Title II funding has resulted in the allocation of more than three billion dollars to professional development (Darling-Hammond et al, 2009). More than 40 states have adopted standards calling for effective professional development. Yet, as a nation, we have failed to leverage these examples to ensure that every educator and every student benefits from highly effective professional learning.
Blank & Alas (2009) reported that standards-based educational improvement requires teachers to have deep knowledge of their subject and the pedagogy that is most effective for teaching the subject. School districts spend the equivalent of $200/pupil on professional development (Killeen, Monk, & Plecki, 2002). Unfortunately, teachers often view professional development as ineffectual or a waste of their time. Many programs offer “fragmented, intellectually superficial” seminars (Borko, 2004, p 3). Worse, these PDs do not provide ongoing support for implementing new strategies or tools (Barnett, 2002). This makes it difficult for teachers to implement new practices in environments resistant to change.
Dede et al (2005) reviewed 400 articles about online, face-to-face, and hybrid teacher PD programs and found 40 that represented high-quality empirical research. They developed five areas for examining best practices (a) Design, (b) Effectiveness, (c) Technology, (d) Communication, and (e) Methods. These focus areas may provide a framework for evaluating MOOCs as Blended/Online Teacher Professional Development assets.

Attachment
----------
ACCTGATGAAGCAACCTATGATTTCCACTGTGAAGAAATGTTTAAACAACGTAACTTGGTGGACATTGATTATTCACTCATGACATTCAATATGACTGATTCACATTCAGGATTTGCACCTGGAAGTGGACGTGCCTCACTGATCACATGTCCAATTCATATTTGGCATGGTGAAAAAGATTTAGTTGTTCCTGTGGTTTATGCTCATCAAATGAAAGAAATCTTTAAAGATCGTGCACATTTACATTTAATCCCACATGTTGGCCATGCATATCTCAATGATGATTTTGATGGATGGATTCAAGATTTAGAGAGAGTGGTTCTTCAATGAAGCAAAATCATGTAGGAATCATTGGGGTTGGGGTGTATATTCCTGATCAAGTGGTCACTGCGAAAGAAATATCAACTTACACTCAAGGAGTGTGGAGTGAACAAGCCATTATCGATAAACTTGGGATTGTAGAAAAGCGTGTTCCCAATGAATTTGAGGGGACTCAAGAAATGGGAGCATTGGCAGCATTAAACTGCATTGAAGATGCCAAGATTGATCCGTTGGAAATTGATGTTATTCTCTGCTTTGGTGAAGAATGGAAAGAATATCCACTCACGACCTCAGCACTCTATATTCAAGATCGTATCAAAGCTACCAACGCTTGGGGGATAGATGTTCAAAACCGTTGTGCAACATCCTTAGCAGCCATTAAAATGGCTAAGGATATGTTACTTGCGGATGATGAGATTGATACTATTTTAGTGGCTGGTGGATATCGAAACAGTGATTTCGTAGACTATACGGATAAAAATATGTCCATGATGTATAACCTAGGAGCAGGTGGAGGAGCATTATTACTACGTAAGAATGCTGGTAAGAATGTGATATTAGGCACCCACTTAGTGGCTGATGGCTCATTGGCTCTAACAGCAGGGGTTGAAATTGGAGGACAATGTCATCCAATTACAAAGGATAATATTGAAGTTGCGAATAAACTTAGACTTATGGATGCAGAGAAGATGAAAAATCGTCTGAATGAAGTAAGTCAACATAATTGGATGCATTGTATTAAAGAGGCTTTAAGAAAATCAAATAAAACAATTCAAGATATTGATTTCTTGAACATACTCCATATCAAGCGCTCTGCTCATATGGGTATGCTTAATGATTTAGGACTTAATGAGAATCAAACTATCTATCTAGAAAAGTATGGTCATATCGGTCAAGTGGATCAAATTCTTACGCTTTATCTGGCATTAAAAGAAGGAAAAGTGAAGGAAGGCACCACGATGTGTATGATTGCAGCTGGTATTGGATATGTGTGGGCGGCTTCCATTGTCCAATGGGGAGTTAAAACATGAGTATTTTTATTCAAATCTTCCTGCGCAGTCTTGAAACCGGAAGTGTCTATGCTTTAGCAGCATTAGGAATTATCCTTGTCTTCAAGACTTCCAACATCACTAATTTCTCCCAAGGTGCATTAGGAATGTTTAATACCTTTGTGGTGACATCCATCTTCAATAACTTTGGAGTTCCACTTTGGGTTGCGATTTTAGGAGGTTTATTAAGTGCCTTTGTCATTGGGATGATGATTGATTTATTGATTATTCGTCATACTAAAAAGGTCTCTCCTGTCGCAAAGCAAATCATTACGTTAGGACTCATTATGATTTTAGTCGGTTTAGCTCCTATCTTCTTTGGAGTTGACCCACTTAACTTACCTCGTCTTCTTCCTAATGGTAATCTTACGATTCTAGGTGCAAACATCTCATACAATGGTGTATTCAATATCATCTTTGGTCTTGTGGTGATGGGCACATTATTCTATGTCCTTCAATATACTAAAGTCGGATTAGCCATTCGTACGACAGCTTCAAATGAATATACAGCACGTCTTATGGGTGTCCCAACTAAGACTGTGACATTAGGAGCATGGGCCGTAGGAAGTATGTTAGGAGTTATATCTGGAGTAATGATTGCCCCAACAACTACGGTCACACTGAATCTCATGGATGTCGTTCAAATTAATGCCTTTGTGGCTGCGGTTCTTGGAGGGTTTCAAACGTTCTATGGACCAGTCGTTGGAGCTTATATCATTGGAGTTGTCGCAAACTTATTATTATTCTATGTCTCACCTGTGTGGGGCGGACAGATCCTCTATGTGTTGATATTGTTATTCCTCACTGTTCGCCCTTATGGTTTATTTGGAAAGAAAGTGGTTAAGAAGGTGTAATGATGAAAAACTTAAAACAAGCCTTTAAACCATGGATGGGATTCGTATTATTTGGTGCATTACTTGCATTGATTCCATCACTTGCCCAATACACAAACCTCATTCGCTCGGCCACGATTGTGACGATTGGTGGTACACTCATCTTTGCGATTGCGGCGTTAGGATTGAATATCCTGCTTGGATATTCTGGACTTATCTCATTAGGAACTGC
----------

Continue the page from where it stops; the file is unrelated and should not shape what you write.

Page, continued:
If you are in Las Vegas, Nevada, please join me at the 2015 SITE Conference at the Rio Hotel. I will be discussing the benefits of leveraging and scaling MOOCs as teacher professional development assets at a research panel on Professional Development and Teacher Preparation for K-12 Online and Blended Settings on Thursday, March 5th, from 4:15-5:15 pm, in room #11.